Figure 6: Restoration of miR-100 expression promotes apoptotic cell death and inhibits in vivo tumor growth. (A) miR-100-induced autophagy led to massive cell death. HepG2 cells were nontransfected or transfected with the indicated RNA duplexes for 48 hours, then incubated in serum-free DMEM for another 48 hours in the presence or absence of 10 μM CQ, followed by trypan blue exclusion assay. (B-D) Apoptosis was involved in miR-100-induced cell death. HepG2 cells were nontransfected or transfected with the indicated RNA duplexes for 48 hours, then incubated in serum-free DMEM for another 48 hours, followed by double staining with Annexin V-FITC/PI (B, C) or MTRed/MTGreen (D) and flow cytometry analysis. The percentage of Annexin V-positive cells (B) and the representative density plots (C) are shown. Proportion of cells with decreased mitochondrial membrane potential is shown in (D). (E, F) Restoration of miR-100 expression attenuated in vivo tumor growth. HepG2-pCDH-control and HepG2-pCDH-miR-100 cells were injected subcutaneously into either side of the posterior flank of the same mouse. Tumor growth was monitored at the indicated time points by measuring the fluorescent intensity of the copGFP with in vivo imaging system. Representative imaging photographs (E) and the fluorescence intensity (FI) of xenografts (F) are shown. Paired t test was used for the comparison. ROI, region of interest. ns, not significant; *, P < 0.05; **, P < 0.01; ***, P < 0.001.
Next, the role of miR-100 on in vivo tumor growth was analyzed. HepG2-pCDH-miR-100, a HepG2 subline with stable miR-100 expression, and HepG2-pCDH-control cells were injected subcutaneously into nude mice and tumor growth was monitored using in vivo imaging. Similar fluorescent intensity was detected in these two cell lines, both of which stably expressed copGFP (Supplementary Figure 5). Starting from day 18 post-implantation, the fluorescent intensity in the xenografts of HepG2-pCDH-miR-100 group significantly decreased compared with that of control group (Figure 6E and F). Histopathological examination on the xenograft tissues confirmed that the fluorescence identified by in vivo imaging was emitted by tumor cells (Supplementary Figure 6).
These data suggest that the autophagy induced by miR-100 may lead to cell death and thereby inhibitory tumor growth of HCC cells.
Although abnormal miR-100 expression is frequently observed in various types of cancers, the biological outcome of miR-100 deregulation is largely cellular context-dependent. To date, the role of miR-100 in the regulation of autophagy has not been elucidated yet.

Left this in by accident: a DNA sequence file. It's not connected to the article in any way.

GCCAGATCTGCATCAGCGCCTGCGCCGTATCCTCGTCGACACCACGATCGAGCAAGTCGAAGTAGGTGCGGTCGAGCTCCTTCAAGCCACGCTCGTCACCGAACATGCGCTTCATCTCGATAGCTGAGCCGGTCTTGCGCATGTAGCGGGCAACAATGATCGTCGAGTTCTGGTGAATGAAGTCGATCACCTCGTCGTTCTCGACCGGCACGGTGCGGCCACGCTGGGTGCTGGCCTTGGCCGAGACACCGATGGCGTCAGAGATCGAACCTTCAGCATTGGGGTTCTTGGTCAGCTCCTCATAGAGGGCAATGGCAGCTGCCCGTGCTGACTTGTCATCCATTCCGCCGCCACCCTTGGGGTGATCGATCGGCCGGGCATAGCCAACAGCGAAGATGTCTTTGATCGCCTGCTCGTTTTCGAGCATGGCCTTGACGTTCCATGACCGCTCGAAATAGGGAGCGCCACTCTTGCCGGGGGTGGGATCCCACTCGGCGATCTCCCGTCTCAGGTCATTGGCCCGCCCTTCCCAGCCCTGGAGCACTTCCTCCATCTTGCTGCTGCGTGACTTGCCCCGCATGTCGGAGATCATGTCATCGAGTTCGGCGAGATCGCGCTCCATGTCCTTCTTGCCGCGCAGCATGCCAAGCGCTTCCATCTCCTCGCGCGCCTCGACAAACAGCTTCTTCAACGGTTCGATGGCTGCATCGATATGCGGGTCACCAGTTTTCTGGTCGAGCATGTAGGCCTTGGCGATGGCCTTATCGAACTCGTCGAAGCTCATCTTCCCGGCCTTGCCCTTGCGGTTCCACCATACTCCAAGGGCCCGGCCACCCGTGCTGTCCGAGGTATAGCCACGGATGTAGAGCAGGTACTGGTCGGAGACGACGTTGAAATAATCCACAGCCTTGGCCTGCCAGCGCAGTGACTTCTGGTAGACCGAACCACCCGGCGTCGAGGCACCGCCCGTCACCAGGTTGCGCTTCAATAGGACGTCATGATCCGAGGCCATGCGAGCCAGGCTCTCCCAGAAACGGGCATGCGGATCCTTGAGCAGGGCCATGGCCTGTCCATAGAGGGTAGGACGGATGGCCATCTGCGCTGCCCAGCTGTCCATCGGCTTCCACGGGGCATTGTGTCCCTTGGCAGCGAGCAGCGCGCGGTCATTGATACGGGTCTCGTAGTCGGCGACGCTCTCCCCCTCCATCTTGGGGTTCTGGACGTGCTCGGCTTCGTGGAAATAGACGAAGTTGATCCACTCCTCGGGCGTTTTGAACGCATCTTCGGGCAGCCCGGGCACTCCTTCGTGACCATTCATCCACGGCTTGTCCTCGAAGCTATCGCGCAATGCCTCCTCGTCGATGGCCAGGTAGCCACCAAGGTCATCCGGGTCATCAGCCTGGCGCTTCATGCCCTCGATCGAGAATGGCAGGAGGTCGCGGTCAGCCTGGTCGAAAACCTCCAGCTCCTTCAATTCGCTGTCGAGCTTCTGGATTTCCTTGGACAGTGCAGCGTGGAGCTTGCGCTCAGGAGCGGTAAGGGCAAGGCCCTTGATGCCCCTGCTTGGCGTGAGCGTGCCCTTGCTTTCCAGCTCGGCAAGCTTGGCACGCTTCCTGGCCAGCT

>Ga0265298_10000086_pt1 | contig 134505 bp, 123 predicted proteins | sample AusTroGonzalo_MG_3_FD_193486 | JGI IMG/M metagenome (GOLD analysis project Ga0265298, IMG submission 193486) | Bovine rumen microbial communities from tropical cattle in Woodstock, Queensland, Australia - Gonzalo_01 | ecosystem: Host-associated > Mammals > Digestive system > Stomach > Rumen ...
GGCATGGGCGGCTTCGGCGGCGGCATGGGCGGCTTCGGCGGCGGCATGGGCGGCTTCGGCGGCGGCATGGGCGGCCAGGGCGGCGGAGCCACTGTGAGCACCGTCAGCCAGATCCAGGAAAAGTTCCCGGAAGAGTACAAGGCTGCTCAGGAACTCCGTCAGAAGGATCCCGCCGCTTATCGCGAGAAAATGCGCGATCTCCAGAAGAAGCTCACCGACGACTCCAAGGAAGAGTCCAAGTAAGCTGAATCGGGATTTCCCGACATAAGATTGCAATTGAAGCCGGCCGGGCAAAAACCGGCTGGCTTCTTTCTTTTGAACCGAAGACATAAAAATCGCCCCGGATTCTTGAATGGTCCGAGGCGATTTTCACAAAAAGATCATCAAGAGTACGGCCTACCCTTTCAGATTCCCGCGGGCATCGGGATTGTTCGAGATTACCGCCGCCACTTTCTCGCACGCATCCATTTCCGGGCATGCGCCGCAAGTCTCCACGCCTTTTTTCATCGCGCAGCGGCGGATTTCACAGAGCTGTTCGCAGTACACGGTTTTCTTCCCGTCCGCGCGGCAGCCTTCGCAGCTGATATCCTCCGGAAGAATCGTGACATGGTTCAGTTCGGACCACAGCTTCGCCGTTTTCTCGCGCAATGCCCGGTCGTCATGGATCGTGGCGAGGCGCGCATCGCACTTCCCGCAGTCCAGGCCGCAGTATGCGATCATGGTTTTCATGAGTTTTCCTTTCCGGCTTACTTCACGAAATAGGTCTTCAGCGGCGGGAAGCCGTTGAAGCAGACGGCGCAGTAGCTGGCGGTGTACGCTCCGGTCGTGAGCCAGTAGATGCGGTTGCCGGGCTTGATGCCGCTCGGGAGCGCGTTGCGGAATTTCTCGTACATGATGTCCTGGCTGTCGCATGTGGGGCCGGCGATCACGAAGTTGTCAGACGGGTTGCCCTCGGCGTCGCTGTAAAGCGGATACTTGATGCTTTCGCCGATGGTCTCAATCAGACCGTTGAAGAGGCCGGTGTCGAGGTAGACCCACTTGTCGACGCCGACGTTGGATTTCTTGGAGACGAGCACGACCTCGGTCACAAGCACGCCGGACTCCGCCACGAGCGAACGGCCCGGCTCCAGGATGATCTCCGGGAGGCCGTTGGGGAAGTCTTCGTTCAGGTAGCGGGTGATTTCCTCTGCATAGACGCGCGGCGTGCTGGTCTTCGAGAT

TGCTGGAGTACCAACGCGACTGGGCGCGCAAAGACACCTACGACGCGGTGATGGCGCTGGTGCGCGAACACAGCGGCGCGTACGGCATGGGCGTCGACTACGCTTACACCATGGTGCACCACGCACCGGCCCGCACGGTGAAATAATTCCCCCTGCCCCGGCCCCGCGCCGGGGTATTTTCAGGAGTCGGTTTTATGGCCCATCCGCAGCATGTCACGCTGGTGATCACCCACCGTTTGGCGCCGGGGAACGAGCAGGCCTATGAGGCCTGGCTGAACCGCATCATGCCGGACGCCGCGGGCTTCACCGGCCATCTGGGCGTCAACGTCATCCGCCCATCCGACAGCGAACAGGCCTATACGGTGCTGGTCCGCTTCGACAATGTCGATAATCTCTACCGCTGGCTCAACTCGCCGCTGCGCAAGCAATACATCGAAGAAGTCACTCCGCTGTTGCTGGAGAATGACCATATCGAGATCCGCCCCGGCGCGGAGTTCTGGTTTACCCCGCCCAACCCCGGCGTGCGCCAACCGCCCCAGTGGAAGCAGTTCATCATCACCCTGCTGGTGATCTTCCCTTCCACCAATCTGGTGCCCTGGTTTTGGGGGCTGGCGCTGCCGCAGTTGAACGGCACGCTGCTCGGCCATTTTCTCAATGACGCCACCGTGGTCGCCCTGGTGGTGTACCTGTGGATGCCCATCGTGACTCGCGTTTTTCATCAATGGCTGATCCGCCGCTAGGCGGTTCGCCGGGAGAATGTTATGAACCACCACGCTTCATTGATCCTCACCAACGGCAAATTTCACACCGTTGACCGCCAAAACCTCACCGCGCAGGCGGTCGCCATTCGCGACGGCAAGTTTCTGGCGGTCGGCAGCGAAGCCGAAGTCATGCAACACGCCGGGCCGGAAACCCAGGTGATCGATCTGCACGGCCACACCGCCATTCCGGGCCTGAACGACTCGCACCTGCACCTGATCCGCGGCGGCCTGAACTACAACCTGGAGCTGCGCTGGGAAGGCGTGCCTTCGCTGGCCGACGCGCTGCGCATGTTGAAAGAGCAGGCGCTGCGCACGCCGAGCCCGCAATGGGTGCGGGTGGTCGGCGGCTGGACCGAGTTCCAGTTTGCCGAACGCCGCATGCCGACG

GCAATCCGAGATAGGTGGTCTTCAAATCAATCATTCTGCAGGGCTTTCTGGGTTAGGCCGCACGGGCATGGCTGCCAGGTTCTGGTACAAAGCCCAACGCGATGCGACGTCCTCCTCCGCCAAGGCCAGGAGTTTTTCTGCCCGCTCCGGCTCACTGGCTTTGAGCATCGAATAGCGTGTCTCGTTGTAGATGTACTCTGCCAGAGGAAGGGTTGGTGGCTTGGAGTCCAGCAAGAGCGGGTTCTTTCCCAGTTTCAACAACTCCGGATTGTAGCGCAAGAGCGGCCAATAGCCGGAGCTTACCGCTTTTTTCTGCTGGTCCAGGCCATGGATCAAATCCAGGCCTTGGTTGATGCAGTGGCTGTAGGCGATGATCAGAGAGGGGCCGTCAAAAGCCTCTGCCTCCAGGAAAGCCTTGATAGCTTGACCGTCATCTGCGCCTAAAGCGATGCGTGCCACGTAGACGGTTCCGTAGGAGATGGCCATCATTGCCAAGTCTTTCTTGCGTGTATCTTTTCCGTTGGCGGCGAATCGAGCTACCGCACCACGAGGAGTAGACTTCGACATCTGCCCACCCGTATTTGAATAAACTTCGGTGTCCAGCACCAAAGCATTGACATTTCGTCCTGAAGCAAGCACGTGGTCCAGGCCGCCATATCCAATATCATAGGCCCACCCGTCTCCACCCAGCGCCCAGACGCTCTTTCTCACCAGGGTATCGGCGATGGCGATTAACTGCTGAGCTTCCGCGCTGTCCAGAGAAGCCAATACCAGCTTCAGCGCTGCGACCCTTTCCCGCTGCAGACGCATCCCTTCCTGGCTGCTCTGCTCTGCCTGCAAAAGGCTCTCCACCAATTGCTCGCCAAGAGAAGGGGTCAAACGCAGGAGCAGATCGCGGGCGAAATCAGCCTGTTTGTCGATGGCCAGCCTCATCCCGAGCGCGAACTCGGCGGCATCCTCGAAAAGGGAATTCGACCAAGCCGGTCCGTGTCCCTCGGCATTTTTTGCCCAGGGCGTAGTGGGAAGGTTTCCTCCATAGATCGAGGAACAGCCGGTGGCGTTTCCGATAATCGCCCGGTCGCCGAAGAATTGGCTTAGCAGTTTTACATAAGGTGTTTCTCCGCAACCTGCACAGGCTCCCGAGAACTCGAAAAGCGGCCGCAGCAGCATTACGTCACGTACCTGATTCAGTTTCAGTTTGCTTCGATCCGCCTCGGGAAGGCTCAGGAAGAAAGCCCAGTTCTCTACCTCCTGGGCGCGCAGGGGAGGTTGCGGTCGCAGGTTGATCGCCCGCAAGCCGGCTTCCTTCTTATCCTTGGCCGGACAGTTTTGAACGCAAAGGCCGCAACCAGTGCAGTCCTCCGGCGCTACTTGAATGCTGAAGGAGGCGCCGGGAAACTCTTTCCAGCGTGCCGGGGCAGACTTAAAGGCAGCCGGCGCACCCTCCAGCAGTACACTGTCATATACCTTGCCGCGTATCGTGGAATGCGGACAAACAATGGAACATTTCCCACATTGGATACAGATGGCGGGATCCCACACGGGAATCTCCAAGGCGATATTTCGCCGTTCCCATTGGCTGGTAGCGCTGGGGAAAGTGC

Autophagy has been implicated in tumorigenesis. The deregulation of autophagy regulators has been observed in different types of cancers, such as the monoallelic deletion of Beclin-1 gene in human breast, ovarian and prostate cancers ; the frameshift mutations of UVRAG and other ATG genes in gastric and colorectal cancers [25, 26]. Interestingly, the roles of autophagy during cancer development are cell context specific. Increased autophagy is observed in pancreatic cancer cells and correlates with poor patient outcome , whereas decreased autophagy is found in HCC cells and associates with a malignant phenotype and poor prognosis . Here we disclosed a significant elevation of p62 in HCC tissues compared with the paired nontumor tissues, indicating a decreased autophagy level in HCC cells. Furthermore, we observed a correlation between p62 upregulation and miR-100 downregulation. Both gain- and loss-of-function studies revealed the pro-autophagy effect of miR-100. Therefore, miR-100 reduction may represent one of the mechanisms responsible for the low autophagy level in HCC tissues.
Modulating autophagy level has been shown to be a potential therapeutic strategy in anti-cancer therapy. Chang et al show that concanavalin A induces autophagy in hepatoma cells, inhibits tumor formation and prolongs survival in a murine in situ hepatoma model . OSU-03012, a novel celecoxib derivative, induces autophagic cell death in hepatocellular carcinoma . On the other hand, hypoxia-induced autophagy contributes to the chemoresistance of hepatocellular carcinoma cells . We found that the restoration of miR-100 induced autophagy and led to cell death and in vivo growth inhibition of HCC cells, suggesting miR-100 as an attractive target for anti-cancer therapy.